Right Wing Nut House



Filed under: Government, National Health Insurance, Politics — Rick Moran @ 1:47 pm

The state health insurance plan passed by Massachusetts back in 2006 was supposed to be a model for the rest of the country. It was touted at the time as a solution to both covering the uninsured and improving services.

Spare us, please.

This editorial in the Examiner shows the nightmare that mandated health insurance systems can be, fulfilling all the dire predictions ever said about them:

To much fanfare from both right and left in 2006, Massachusetts became the first state in the nation to require all residents to buy health insurance. A new state health insurance clearinghouse was created, with taxpayers subsidizing those who couldn’t afford to buy coverage. Then Gov. Mitt Romney, a Republican, promised that “every uninsured citizen in Massachusetts will soon have affordable health insurance.” Yet just two years later, Romney’s much-heralded “solution” - touted by many as the model for a national program - has become an embarrassing flop.Just a year after the universal coverage law passed, The New York Times reported, state insurers were already jacking up rates to twice the national average. According to Dr. Paul Hsieh, a physician and founding member of Freedom and Individual Rights in Medicine, 43 mandatory benefits - including those that many people did not want or need, such as invitro fertilization - raised the costs of coverage for  Massachusetts residents by as much as 56 percent, depending upon an individual’s income status. So much for “affordable” health care.

Small businesses with more than 10 employees were required to provide health insurance or pay an extra fee to subsidize uninsured low-income residents, yet the overall costs of the program increased more than $400 million - 85 percent higher than original projections. To make up the difference, payments to health care providers were slashed, so many doctors and dentists in Massachusetts began refusing to take on new patients. In the state with the highest physician/patient ratio in the nation, some people now have to wait more than a year for a simple physical exam.

The irony is that Massachusetts officials reluctantly admitted that, despite increased enrollment, the state is still far from universal coverage - the original goal of the landmark law. To make matters worse, Massachusetts is grappling with a multibillion-dollar deficit while Democratic Gov. Deval Patrick desperately tries to slow down those still-spiraling health care costs, which he said last week were “not sustainable.”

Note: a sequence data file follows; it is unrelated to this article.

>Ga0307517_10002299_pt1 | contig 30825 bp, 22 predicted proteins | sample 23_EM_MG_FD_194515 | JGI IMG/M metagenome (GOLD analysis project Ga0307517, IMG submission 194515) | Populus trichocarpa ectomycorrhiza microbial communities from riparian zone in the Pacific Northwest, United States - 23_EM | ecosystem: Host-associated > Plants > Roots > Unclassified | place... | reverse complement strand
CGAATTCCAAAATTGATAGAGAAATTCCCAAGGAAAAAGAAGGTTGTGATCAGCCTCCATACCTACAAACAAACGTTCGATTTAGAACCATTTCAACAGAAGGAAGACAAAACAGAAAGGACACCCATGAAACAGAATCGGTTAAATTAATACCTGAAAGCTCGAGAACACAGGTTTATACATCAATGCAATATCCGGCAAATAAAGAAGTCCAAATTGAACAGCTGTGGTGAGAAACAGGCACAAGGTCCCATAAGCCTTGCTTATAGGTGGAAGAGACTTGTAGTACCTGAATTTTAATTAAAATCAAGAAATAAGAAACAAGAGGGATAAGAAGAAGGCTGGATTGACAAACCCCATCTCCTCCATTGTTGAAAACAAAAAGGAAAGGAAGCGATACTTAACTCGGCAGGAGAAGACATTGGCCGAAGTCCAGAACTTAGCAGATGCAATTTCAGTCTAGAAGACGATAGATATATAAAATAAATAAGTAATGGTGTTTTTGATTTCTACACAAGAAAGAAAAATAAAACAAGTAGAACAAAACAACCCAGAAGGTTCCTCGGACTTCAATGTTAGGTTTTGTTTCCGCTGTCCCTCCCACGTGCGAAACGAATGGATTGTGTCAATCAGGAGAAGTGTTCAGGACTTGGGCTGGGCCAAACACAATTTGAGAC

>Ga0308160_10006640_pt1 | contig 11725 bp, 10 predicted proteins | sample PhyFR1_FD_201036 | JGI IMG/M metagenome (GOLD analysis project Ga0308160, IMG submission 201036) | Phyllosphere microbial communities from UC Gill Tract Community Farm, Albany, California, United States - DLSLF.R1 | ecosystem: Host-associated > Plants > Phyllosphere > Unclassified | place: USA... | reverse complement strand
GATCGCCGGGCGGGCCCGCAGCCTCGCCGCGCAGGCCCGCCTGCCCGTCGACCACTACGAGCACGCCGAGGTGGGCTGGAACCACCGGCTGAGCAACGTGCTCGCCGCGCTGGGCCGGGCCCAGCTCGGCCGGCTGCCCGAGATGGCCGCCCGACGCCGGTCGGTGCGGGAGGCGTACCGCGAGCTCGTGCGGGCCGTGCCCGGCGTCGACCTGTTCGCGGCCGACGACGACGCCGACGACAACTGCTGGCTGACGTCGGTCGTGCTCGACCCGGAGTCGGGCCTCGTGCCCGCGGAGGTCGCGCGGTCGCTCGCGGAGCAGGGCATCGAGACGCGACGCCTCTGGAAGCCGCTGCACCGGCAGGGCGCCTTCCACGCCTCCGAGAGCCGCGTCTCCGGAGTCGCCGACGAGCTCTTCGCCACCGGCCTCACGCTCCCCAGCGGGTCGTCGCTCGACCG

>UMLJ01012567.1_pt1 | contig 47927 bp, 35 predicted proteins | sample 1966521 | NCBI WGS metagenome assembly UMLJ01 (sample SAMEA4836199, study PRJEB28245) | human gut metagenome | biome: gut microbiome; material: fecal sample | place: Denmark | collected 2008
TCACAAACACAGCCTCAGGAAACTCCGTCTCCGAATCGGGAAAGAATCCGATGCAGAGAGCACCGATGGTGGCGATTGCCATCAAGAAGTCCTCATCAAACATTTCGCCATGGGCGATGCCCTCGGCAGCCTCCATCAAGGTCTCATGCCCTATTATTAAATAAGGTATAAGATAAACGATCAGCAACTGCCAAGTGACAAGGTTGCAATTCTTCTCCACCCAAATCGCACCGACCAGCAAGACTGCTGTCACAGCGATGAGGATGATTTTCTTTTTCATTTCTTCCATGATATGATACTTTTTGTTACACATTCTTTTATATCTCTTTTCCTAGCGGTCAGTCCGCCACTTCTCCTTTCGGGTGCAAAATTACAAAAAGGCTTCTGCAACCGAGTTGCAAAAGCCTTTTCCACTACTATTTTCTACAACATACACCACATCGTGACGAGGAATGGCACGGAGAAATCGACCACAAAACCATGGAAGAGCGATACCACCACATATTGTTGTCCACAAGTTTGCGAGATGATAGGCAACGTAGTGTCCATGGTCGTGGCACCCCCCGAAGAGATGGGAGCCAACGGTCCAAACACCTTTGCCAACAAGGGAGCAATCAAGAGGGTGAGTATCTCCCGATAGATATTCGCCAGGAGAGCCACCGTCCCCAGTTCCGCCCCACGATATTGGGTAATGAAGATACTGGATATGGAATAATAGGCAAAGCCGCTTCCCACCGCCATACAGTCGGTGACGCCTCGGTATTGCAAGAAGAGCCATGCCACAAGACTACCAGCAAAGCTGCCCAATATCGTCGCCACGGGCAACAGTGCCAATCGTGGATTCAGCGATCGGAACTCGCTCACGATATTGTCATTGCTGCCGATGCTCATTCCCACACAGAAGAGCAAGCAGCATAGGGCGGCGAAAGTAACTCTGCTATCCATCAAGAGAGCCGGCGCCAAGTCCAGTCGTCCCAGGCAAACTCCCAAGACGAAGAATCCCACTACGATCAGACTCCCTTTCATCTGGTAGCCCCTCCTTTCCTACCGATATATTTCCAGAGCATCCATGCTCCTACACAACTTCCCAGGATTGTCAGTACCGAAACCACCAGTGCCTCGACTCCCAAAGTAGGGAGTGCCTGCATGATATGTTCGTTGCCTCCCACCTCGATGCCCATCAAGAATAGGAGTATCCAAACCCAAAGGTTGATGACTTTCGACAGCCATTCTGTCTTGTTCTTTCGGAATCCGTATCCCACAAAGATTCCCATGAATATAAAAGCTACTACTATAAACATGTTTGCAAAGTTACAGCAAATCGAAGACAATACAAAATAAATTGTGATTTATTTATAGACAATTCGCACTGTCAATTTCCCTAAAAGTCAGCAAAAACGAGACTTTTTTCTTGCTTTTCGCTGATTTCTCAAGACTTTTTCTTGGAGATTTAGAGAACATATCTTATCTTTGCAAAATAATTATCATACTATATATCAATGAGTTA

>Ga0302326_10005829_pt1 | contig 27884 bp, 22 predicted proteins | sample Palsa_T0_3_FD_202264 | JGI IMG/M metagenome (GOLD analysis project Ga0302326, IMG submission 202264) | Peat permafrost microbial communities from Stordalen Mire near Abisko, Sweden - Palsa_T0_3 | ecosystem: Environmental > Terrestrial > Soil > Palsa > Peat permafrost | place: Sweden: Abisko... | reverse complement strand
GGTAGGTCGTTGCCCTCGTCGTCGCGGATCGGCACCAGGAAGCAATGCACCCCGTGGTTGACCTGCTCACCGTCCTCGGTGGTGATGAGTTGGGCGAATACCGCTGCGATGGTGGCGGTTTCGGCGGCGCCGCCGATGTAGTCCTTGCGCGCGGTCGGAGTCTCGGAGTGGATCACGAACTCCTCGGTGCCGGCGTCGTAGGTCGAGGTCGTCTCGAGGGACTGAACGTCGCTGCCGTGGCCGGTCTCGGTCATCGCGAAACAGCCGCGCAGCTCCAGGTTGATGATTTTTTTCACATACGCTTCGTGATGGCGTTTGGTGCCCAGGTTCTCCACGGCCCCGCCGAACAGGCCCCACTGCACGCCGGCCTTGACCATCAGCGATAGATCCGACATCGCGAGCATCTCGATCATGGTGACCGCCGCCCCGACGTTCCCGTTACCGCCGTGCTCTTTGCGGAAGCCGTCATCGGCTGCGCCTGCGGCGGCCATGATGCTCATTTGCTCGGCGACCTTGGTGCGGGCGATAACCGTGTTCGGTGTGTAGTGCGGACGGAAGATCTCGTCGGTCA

If this sounds just like Canadian-style socialized medicine, that’s because it is. Massachusetts residents now pay more for less access to health care, yet their state still has an uninsured problem!

Imagine this boondoggle tried on the rest of the country. When even a liberal Democratic governor says the increases in costs to the state or “not sustainable” you can imagine the nightmare of an Obama plan.

Most of the plans circulating on Capitol Hill require mandated participation in the system - that is, the government will force you to buy health insurance whether you want to or not. The Democrats swear that this will result in lower insurance premiums and better coverage but how is that possible? Unless the government takes enforcement seriously - which means employing the IRS as collection agent for healt insurance premiums - the chances that millions will still be uninsured regardless of any mandate are pretty good.

You also place doctors and hospitals in the position of being agents of the IRS as any citizen seeking health care who is not insured will have to be reported and forced to purchase the government plan or some private plan. Already buried in forms, you can imagine how much doctors and clinics are going to love that.

Eventually, of course, such a system will require the rationing of health care and price controls - a big step toward a complete government takeover of the health care system. The Democrats will swear until they are blue in the face that this will never happen. But one look at what is going on in Massachusetts will convince anyone that the Democrats plan to nationalize health insurance will only lead to skyrocketing costs and a loss of choice by health care consumers.


  1. Even an imbecile can see this is a bad idea. Hopefully, one day, Democrats can become as smart as imbeciles.

    Republicans are almost there already.

    Comment by Two Dogs — 1/11/2009 @ 2:06 pm

  2. The choice argument is a curious one.

    The typical example is of the young person choosing not to pay for health insurance. They’re early in their careers so they lack the money to purchase health insurance and tend to be healthy so they don’t need it. Sounds reasonable until an uninsured 20-something needs major health care.